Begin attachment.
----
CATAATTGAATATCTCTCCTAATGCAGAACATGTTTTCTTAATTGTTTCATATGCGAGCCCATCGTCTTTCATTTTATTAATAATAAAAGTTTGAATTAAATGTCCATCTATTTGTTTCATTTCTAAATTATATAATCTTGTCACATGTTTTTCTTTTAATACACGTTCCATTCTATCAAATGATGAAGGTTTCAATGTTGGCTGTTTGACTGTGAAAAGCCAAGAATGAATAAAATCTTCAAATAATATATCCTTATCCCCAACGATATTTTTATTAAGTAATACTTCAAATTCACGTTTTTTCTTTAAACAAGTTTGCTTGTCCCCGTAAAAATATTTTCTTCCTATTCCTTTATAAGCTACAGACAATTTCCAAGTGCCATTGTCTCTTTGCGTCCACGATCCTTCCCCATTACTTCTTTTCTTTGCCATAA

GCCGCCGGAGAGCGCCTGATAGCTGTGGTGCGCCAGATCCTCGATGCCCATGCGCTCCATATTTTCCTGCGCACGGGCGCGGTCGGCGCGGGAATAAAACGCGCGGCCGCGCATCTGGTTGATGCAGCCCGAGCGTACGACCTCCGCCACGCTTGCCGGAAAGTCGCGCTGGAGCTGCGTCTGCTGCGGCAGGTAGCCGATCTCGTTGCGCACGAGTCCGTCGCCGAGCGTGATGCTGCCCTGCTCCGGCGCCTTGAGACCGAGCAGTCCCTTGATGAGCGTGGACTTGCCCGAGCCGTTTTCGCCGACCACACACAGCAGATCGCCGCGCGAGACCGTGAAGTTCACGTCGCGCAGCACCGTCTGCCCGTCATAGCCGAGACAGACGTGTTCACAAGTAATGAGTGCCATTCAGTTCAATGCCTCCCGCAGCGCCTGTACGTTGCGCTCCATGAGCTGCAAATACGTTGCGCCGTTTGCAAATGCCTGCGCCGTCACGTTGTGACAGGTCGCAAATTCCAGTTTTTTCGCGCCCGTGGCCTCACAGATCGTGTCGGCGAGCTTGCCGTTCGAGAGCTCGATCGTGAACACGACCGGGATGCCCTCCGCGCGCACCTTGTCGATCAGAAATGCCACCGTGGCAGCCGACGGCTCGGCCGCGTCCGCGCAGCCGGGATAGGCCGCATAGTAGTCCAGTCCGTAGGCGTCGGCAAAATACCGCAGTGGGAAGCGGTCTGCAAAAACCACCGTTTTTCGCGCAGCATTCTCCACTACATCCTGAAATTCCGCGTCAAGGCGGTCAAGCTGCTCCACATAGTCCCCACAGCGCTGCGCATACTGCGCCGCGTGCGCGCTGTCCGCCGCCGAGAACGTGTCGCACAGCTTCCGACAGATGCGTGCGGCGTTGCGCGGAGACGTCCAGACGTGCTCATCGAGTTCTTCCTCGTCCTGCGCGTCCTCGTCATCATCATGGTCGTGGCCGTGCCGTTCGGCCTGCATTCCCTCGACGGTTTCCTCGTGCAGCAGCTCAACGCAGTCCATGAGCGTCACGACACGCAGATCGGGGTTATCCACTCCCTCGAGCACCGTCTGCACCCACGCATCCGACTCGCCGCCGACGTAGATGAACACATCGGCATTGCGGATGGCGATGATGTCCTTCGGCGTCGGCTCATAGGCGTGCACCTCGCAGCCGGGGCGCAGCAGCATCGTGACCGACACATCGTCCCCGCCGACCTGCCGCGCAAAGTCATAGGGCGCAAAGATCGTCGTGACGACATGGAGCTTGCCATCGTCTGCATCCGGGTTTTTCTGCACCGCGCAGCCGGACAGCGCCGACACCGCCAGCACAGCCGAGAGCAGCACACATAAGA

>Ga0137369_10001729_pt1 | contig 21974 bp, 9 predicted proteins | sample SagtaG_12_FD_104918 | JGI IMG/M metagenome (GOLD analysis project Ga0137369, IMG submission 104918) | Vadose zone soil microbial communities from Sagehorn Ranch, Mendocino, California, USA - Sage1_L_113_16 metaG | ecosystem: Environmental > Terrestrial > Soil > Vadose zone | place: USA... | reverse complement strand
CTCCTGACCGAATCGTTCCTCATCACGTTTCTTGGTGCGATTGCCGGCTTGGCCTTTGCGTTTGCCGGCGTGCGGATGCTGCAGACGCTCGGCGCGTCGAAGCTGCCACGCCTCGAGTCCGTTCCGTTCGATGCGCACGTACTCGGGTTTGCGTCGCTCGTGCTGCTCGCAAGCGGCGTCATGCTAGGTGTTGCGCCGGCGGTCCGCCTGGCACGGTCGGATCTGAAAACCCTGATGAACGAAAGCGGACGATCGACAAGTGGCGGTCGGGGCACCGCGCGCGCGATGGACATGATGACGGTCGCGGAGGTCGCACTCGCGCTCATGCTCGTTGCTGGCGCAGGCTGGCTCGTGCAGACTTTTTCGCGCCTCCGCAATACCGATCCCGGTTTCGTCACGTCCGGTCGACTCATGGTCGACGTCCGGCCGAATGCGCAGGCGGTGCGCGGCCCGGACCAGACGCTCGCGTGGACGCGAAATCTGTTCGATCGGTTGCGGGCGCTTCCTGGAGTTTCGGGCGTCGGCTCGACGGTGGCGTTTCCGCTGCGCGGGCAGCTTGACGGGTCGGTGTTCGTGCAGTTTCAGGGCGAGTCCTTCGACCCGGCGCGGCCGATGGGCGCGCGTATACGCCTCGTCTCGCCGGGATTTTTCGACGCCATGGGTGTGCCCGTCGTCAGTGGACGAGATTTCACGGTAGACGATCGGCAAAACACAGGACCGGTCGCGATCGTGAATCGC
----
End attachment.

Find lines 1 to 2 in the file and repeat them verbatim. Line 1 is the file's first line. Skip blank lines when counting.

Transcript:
CATAATTGAATATCTCTCCTAATGCAGAACATGTTTTCTTAATTGTTTCATATGCGAGCCCATCGTCTTTCATTTTATTAATAATAAAAGTTTGAATTAAATGTCCATCTATTTGTTTCATTTCTAAATTATATAATCTTGTCACATGTTTTTCTTTTAATACACGTTCCATTCTATCAAATGATGAAGGTTTCAATGTTGGCTGTTTGACTGTGAAAAGCCAAGAATGAATAAAATCTTCAAATAATATATCCTTATCCCCAACGATATTTTTATTAAGTAATACTTCAAATTCACGTTTTTTCTTTAAACAAGTTTGCTTGTCCCCGTAAAAATATTTTCTTCCTATTCCTTTATAAGCTACAGACAATTTCCAAGTGCCATTGTCTCTTTGCGTCCACGATCCTTCCCCATTACTTCTTTTCTTTGCCATAA

GCCGCCGGAGAGCGCCTGATAGCTGTGGTGCGCCAGATCCTCGATGCCCATGCGCTCCATATTTTCCTGCGCACGGGCGCGGTCGGCGCGGGAATAAAACGCGCGGCCGCGCATCTGGTTGATGCAGCCCGAGCGTACGACCTCCGCCACGCTTGCCGGAAAGTCGCGCTGGAGCTGCGTCTGCTGCGGCAGGTAGCCGATCTCGTTGCGCACGAGTCCGTCGCCGAGCGTGATGCTGCCCTGCTCCGGCGCCTTGAGACCGAGCAGTCCCTTGATGAGCGTGGACTTGCCCGAGCCGTTTTCGCCGACCACACACAGCAGATCGCCGCGCGAGACCGTGAAGTTCACGTCGCGCAGCACCGTCTGCCCGTCATAGCCGAGACAGACGTGTTCACAAGTAATGAGTGCCATTCAGTTCAATGCCTCCCGCAGCGCCTGTACGTTGCGCTCCATGAGCTGCAAATACGTTGCGCCGTTTGCAAATGCCTGCGCCGTCACGTTGTGACAGGTCGCAAATTCCAGTTTTTTCGCGCCCGTGGCCTCACAGATCGTGTCGGCGAGCTTGCCGTTCGAGAGCTCGATCGTGAACACGACCGGGATGCCCTCCGCGCGCACCTTGTCGATCAGAAATGCCACCGTGGCAGCCGACGGCTCGGCCGCGTCCGCGCAGCCGGGATAGGCCGCATAGTAGTCCAGTCCGTAGGCGTCGGCAAAATACCGCAGTGGGAAGCGGTCTGCAAAAACCACCGTTTTTCGCGCAGCATTCTCCACTACATCCTGAAATTCCGCGTCAAGGCGGTCAAGCTGCTCCACATAGTCCCCACAGCGCTGCGCATACTGCGCCGCGTGCGCGCTGTCCGCCGCCGAGAACGTGTCGCACAGCTTCCGACAGATGCGTGCGGCGTTGCGCGGAGACGTCCAGACGTGCTCATCGAGTTCTTCCTCGTCCTGCGCGTCCTCGTCATCATCATGGTCGTGGCCGTGCCGTTCGGCCTGCATTCCCTCGACGGTTTCCTCGTGCAGCAGCTCAACGCAGTCCATGAGCGTCACGACACGCAGATCGGGGTTATCCACTCCCTCGAGCACCGTCTGCACCCACGCATCCGACTCGCCGCCGACGTAGATGAACACATCGGCATTGCGGATGGCGATGATGTCCTTCGGCGTCGGCTCATAGGCGTGCACCTCGCAGCCGGGGCGCAGCAGCATCGTGACCGACACATCGTCCCCGCCGACCTGCCGCGCAAAGTCATAGGGCGCAAAGATCGTCGTGACGACATGGAGCTTGCCATCGTCTGCATCCGGGTTTTTCTGCACCGCGCAGCCGGACAGCGCCGACACCGCCAGCACAGCCGAGAGCAGCACACATAAGA